Red Applesauce and Fried Green Tomatoes


I love September because it’s apple season, but tomato season isn’t over yet.

Apple-picking has been a fall ritual for me since I was a kid, climbing the trees and sneaking fruit to eat right there. There’s a small orchard about 10 minutes from where I live now, and if I can get over there, I’ll pick a variety to eat fresh and for cooking or baking.

Last fall, near mid-October, one of the vendors at the farmer’s market was unloading what remained of his crop of McIntosh in 20-pound boxes. I took an afternoon and made several quarts of applesauce–red because I cooked it with the skin on–then froze it in quart-sized jars to eat all year. There’s no grocery-store applesauce that comes close to homemade, either in texture or flavor. I’ve made apple butter, too, but that takes longer, and is a bit fussier.

If you have a well-positioned garden plot–and it isn’t too gray and rainy–tomatoes will keep growing here into September. My own garden loses the afternoon light pretty quickly after Labor Day, however, and any fruit still on the vine usually fails to ripen. So I harvest it and put it in a basket on the counter. Green tomatoes keep at least a couple of weeks that way (they may ripen slightly), and I slice up a few at a time to dredge in cornmeal and fry as a side dish (they’re not bad on sandwiches, either).

Applesauce the Way It Should Be
As long as you use fresh fruit, I don’t think it’s possible to mess it up

Some apples. About five pounds if you want enough to last more than a day. You can find many charts online listing apple varieties to find out which ones are best for sauce, but don’t think it really matters. Just use apples that you like to eat raw. I usually use McIntosh, because they cook down quickly, or a mix of whatever I can find.
A cinnamon stick, or other flavorings (optional)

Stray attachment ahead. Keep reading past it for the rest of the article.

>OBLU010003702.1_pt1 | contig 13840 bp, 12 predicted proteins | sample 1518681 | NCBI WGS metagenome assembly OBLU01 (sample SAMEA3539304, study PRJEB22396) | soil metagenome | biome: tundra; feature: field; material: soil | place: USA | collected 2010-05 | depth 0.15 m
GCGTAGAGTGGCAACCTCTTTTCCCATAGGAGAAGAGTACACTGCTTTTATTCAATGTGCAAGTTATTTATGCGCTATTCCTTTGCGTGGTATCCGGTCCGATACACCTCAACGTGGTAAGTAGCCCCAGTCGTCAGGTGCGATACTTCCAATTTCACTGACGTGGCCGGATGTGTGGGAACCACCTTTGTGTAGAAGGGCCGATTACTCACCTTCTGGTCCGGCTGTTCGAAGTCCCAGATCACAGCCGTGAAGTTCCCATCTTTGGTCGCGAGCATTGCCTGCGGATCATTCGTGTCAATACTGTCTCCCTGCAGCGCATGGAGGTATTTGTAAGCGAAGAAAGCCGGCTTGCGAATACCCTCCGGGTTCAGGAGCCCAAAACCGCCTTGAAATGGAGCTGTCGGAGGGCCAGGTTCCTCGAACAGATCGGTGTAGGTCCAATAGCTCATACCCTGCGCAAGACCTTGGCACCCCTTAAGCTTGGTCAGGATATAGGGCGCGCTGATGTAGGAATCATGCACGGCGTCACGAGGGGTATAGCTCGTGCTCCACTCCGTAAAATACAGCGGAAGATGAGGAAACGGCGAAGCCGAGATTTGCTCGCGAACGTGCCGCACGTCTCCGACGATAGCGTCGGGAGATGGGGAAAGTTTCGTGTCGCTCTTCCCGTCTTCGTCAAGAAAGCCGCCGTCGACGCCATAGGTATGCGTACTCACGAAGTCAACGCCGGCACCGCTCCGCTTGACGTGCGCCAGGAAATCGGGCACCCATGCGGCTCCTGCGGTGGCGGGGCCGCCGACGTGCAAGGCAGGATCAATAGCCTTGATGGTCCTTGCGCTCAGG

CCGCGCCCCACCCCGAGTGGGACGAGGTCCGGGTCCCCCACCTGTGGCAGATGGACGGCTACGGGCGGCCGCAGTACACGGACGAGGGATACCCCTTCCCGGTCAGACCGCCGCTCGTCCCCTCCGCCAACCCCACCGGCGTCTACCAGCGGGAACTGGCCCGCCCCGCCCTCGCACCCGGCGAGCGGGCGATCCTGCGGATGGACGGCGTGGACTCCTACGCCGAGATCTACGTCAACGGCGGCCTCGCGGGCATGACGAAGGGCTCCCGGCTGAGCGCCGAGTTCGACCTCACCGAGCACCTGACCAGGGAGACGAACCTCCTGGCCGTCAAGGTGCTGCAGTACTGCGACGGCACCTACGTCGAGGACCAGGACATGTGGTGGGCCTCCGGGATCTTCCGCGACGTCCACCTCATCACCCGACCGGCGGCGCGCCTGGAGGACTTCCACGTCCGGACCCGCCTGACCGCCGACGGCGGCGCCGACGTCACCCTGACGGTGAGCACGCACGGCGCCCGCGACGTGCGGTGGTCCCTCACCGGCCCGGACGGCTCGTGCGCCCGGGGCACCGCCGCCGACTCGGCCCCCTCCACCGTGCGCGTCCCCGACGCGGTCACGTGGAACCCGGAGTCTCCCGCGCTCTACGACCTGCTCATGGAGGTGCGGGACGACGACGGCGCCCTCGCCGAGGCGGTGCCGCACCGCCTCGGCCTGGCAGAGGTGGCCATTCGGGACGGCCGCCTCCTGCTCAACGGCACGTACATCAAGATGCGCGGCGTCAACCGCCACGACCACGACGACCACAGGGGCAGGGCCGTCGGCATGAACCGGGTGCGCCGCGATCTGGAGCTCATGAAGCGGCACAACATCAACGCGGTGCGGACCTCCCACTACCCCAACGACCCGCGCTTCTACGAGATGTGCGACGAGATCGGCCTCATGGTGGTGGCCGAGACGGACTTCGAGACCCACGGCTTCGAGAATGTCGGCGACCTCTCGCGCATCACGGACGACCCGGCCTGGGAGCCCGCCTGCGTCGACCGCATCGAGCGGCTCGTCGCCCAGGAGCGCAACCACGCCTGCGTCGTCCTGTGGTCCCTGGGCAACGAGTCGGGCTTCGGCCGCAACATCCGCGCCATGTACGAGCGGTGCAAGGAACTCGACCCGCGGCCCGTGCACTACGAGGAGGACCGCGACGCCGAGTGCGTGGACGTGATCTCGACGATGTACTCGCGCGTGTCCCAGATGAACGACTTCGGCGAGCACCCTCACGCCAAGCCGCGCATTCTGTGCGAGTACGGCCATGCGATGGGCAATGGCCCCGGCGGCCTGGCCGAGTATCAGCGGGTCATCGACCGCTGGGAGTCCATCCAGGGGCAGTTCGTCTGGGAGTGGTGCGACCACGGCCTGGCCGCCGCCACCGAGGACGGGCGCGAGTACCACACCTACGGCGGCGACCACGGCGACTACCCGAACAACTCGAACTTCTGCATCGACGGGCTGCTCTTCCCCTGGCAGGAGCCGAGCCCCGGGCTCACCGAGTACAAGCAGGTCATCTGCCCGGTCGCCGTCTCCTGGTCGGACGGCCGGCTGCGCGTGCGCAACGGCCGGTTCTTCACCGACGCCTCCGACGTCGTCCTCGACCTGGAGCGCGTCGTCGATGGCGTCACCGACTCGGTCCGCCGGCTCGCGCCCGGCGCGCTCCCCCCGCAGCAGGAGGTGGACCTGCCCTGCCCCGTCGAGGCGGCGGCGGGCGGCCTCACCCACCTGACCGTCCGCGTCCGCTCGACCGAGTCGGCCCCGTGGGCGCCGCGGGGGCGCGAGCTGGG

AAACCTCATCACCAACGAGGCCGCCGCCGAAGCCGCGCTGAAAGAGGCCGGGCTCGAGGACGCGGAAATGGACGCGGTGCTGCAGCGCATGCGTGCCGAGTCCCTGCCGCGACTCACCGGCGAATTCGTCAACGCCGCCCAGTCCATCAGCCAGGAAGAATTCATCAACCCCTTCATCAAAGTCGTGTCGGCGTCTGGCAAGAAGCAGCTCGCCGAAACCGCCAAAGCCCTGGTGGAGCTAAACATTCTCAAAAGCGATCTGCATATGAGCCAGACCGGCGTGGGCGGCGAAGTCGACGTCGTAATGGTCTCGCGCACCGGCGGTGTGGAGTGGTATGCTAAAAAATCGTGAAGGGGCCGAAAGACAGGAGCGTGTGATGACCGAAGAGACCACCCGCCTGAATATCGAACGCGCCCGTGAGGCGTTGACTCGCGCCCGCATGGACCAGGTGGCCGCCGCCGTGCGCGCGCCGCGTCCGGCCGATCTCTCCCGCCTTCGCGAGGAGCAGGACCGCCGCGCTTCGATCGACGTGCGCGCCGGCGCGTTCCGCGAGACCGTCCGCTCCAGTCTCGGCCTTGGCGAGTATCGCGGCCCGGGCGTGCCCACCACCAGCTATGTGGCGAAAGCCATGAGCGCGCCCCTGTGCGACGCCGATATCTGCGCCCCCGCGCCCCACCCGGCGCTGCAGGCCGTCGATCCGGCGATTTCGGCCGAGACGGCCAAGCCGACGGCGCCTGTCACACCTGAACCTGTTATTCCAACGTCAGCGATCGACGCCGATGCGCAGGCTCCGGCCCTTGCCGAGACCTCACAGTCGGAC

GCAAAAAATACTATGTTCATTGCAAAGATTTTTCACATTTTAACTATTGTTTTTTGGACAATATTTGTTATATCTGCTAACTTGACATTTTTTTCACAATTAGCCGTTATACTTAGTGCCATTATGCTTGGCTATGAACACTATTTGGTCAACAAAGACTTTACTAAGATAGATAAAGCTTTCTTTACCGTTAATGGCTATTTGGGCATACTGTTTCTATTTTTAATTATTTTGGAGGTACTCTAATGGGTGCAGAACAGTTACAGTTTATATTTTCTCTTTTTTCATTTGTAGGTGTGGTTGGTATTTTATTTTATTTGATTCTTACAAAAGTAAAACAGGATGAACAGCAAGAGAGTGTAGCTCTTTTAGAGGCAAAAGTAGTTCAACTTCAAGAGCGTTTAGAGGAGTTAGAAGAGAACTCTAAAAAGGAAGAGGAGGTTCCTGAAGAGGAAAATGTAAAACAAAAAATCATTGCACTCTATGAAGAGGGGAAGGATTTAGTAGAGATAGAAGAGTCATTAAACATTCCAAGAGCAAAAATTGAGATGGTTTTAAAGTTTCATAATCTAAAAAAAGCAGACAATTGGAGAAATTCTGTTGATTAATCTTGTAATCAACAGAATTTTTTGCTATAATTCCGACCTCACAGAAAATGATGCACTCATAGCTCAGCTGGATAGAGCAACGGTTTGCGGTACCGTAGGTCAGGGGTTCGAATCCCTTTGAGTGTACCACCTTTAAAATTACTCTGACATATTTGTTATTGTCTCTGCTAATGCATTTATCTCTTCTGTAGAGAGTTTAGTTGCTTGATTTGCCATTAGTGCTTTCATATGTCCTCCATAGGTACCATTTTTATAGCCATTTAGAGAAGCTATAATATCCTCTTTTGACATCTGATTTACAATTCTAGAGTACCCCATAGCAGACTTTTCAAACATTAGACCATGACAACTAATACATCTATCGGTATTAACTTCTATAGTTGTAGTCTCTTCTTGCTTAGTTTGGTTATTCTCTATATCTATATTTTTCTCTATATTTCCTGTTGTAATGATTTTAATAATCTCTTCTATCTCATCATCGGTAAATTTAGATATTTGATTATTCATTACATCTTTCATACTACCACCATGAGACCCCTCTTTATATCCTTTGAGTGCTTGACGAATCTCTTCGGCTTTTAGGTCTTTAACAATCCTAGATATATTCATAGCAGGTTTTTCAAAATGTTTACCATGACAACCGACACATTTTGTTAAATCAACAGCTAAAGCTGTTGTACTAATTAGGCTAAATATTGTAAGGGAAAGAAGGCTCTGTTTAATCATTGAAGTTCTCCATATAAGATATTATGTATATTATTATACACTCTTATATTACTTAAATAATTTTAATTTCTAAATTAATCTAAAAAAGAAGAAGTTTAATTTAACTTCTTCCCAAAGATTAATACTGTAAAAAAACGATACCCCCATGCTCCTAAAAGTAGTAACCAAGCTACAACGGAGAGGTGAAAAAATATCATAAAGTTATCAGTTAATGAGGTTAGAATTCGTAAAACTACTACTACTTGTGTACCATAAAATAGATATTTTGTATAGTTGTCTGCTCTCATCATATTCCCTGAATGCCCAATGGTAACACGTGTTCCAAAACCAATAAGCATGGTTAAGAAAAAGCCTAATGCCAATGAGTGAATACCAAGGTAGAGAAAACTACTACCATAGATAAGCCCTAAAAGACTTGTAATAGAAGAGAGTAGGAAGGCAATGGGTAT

Core the apples, peel them if you like, and cut into large chunks. Put them in a pot. Add about 1/2 cup of water per 5 pounds of apples, along with the cinnamon stick or other flavoring. Cover the pot, and using moderate heat, cook until the water starts to boil. Uncover, stir and cook until the apples turn into sauce, (about half an hour) stirring again occasionally and lowering the heat if the apples begin to spatter or burn. When it’s done, remove from the stove to cool. At this point, if you’ve peeled the apples–or you don’t mind pieces of cooked peel–the applesauce is ready to eat. I’m usually too lazy to peel them at the start, and I like the color they give the sauce. I bought a food mill so I could extract the peels after cooking. If you don’t have one, you can also push the applesauce through a strainer, though that takes more time.

Fried Green Tomatoes
I didn’t know about these until I was in my twenties, and I lived in North Carolina for two years. Southerners I know might not consider this version authentic; Southern Living has this recipe calling for egg & buttermilk batter. Mine aren’t as crunchy, but I like them this way better.

4-5 medium sized green tomatoes
1 c  cornmeal
Salt & pepper
Oil for cooking

Slice the tomatoes in 1/2-inch slices. Mix the cornmeal, salt and pepper on a plate. Heat 1/2 inch of oil in a skillet. When the oil is hot, dredge the tomato slices in the cornmeal mixture and fry until golden, turning once so each side of the tomato slices cooks evenly. Drain on paper towels and eat as soon as possible.